Aspen a dog town? City puts muzzle on Clark’s workers
Aspen Times Staff Writer
Pet the dog, check the groceries, get fined by the health department.
That’s the new reality at Clark’s Market in Aspen, where dogs sitting out in front of the store, or just inside the door, have often been petted and given treats by the employees working the checkout counters.
But no more.
After the City of Aspen Environmental Health Department got several complaints, Clark’s was warned in March that according to state law, dogs cannot be inside the store. And the law states “while on duty, persons employed in the food operational areas of a retail food establishment shall not care or handle any pets, or patrol/sentry dogs.”
“It’s a health issue,” said Clark’s Market manager Tony Welgos. “They can’t go out there and pet the dog and then handle the food.”
Several longtime employees at Clark’s have taken to greeting the dogs that often position themselves just outside the exit at Clark’s. Sometimes the dogs get a friendly pat, sometimes they get a treat.
Some locals see it as a nice small-town touch.
“It’s a dog town,” said James Johansen, an artist in Aspen. “All the dogs sit outside of Clark’s and wait for their owners. There is something sweet about it. When I go shopping, they say hello to my dog.”
But others find the close connection between a dog’s head and their groceries offensive.
“I’ve gotten citizen complaints,” said Jannette Whitcomb, a senior environmental health specialist with the city of Aspen. “And while a checker is not considered under the food regulations a true food handler, if they go out and handle dogs, they should still go wash their hands.”
And Clark’s has let its employees know in no uncertain terms that petting dogs, or letting customers bring dogs in, is strictly against the rules. Store officials also have said employees will pay any fines levied by the city’s Environmental Health Department, which can run between $250 and $500.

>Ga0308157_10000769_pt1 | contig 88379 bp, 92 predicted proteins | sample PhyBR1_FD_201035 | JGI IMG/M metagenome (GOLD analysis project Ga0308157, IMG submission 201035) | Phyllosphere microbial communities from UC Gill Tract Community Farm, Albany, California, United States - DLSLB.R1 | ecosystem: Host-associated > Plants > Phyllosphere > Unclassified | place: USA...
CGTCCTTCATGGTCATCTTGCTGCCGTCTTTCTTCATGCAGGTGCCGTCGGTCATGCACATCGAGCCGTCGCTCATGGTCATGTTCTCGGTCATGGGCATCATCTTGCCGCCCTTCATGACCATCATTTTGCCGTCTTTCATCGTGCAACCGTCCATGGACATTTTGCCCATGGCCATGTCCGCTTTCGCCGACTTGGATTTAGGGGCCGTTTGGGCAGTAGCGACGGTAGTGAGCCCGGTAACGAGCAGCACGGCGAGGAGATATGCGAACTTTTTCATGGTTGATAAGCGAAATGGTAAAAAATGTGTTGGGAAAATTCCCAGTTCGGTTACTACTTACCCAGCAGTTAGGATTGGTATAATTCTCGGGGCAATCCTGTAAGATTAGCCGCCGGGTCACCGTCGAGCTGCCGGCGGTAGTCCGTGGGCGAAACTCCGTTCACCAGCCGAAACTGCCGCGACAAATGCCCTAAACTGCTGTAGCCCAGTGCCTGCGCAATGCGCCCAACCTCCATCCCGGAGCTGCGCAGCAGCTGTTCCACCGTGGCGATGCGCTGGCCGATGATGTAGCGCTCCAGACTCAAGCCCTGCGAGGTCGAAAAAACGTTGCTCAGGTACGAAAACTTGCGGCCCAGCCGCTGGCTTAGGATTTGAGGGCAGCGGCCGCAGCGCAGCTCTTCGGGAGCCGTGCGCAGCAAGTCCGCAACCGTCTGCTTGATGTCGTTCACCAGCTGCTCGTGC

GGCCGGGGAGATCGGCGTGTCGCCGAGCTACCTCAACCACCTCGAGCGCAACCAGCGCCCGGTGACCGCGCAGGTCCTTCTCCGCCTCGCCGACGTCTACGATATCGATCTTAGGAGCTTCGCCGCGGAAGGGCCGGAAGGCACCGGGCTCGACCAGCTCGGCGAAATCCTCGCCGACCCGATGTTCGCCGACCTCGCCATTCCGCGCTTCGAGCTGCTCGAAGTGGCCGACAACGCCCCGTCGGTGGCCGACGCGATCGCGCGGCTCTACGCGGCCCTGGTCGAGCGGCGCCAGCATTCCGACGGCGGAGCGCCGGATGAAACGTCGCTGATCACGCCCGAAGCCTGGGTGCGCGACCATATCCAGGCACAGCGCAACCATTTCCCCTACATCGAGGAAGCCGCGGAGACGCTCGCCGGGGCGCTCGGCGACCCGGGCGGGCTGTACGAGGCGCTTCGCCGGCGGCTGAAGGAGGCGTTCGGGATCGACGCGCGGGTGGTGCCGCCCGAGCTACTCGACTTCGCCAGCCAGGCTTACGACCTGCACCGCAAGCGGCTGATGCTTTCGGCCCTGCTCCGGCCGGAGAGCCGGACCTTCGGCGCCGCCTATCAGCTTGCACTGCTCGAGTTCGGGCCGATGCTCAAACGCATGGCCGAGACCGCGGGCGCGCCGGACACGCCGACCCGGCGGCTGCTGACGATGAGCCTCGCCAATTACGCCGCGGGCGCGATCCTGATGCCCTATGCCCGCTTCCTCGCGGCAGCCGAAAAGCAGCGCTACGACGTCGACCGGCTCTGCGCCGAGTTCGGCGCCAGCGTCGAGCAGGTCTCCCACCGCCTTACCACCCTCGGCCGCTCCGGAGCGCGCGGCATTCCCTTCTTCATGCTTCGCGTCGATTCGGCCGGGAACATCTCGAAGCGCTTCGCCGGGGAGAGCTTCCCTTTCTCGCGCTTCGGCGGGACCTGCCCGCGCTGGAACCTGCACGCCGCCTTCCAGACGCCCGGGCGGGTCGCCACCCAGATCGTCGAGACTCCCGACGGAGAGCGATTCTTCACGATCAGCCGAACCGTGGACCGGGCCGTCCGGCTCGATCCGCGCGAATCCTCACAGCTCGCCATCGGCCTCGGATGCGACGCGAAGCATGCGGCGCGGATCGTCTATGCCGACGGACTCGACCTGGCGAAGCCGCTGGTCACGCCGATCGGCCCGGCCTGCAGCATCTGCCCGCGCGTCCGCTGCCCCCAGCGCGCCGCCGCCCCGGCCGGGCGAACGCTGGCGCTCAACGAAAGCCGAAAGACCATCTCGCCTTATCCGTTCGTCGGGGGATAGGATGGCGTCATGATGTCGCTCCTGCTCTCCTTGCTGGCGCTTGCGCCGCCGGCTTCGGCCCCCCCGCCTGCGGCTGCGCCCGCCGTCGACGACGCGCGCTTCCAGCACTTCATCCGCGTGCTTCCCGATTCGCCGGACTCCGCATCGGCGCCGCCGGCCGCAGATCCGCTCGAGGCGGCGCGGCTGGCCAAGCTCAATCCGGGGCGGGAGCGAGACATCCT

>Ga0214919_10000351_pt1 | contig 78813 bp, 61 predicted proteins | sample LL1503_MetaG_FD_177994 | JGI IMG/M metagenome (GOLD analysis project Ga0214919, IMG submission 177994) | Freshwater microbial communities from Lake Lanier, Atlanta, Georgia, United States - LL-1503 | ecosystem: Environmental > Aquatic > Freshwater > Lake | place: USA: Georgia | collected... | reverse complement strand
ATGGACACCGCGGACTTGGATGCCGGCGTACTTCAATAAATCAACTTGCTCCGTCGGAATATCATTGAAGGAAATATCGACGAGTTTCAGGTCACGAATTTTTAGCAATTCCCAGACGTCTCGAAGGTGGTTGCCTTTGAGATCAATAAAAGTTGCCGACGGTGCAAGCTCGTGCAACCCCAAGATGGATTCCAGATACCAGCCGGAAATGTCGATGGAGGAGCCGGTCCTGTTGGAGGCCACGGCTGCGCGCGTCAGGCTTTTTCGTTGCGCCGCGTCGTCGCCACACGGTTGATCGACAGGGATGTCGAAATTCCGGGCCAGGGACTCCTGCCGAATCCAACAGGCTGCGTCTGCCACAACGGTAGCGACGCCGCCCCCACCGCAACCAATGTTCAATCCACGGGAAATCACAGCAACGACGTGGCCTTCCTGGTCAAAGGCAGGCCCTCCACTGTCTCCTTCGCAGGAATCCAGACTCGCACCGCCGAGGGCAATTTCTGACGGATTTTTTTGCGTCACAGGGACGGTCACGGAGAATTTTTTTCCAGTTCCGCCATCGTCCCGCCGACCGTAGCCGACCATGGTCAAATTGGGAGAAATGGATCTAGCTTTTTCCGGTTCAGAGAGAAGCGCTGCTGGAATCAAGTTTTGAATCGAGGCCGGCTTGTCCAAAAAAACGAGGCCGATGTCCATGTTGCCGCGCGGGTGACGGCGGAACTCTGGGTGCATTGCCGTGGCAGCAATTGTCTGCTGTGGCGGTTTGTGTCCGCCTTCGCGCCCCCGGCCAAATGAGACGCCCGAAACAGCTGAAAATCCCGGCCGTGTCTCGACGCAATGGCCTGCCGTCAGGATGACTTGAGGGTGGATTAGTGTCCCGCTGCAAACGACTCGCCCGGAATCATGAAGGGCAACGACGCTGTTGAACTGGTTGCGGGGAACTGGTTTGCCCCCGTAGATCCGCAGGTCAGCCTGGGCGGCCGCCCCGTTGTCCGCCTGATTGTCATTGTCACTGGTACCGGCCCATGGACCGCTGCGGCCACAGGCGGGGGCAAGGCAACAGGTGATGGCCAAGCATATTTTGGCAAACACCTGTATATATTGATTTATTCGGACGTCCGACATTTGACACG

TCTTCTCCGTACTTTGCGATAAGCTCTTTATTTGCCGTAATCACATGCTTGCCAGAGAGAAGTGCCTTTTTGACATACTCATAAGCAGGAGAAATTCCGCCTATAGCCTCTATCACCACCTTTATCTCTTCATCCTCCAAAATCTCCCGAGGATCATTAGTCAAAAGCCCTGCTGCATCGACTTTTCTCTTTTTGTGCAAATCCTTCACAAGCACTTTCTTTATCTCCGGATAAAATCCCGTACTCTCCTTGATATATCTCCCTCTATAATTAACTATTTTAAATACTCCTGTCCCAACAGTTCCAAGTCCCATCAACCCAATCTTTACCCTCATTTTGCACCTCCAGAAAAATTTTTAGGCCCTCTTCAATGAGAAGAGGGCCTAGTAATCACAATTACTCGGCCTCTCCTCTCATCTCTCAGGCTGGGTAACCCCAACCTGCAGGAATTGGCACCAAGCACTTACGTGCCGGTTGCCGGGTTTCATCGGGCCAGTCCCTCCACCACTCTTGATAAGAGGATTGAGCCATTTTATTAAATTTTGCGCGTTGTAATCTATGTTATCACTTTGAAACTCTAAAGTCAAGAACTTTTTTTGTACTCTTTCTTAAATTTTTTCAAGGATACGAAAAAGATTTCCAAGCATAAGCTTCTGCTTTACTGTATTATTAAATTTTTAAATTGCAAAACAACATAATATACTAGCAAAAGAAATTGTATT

“They’ve been doing this for a long time,” said Whitcomb of the checkers at Clark’s. “It’s not unheard of for a manager or an owner of a restaurant to say they have to pay the fine if they don’t change their habits.”
And the change also means that little dogs can no longer go shopping with “Mommykins.”
“The citizen who complained also saw toy dogs in carts in the grocery store, and that’s been a problem,” said Whitcomb.
While few might argue with the idea of grocery clerks having clean hands, Johansen sees the new rules as just another sign that Aspen is getting uptight.
“There is one particular woman who is complaining,” he said. “I guess her complaint was that if you touch the dog and then touch the produce … but I pet the dogs before I go into Clark’s and then I handle produce.”
Which raises the point that grocery store produce is in a public arena.
“No matter what, when you get home, you should wash your produce,” said Whitcomb. “And if you pet a dog, you should wash your hands before you eat. And you should really refrain from kissing dogs. Dogs are not clean; they are a real source of giardia.”
But for Johansen, the anti-dog warning is another small blow to Aspen’s laid-back feel.
“It just seems silly. It’s just a friendly little corner there,” he said. “Now they have to send the dogs away.”
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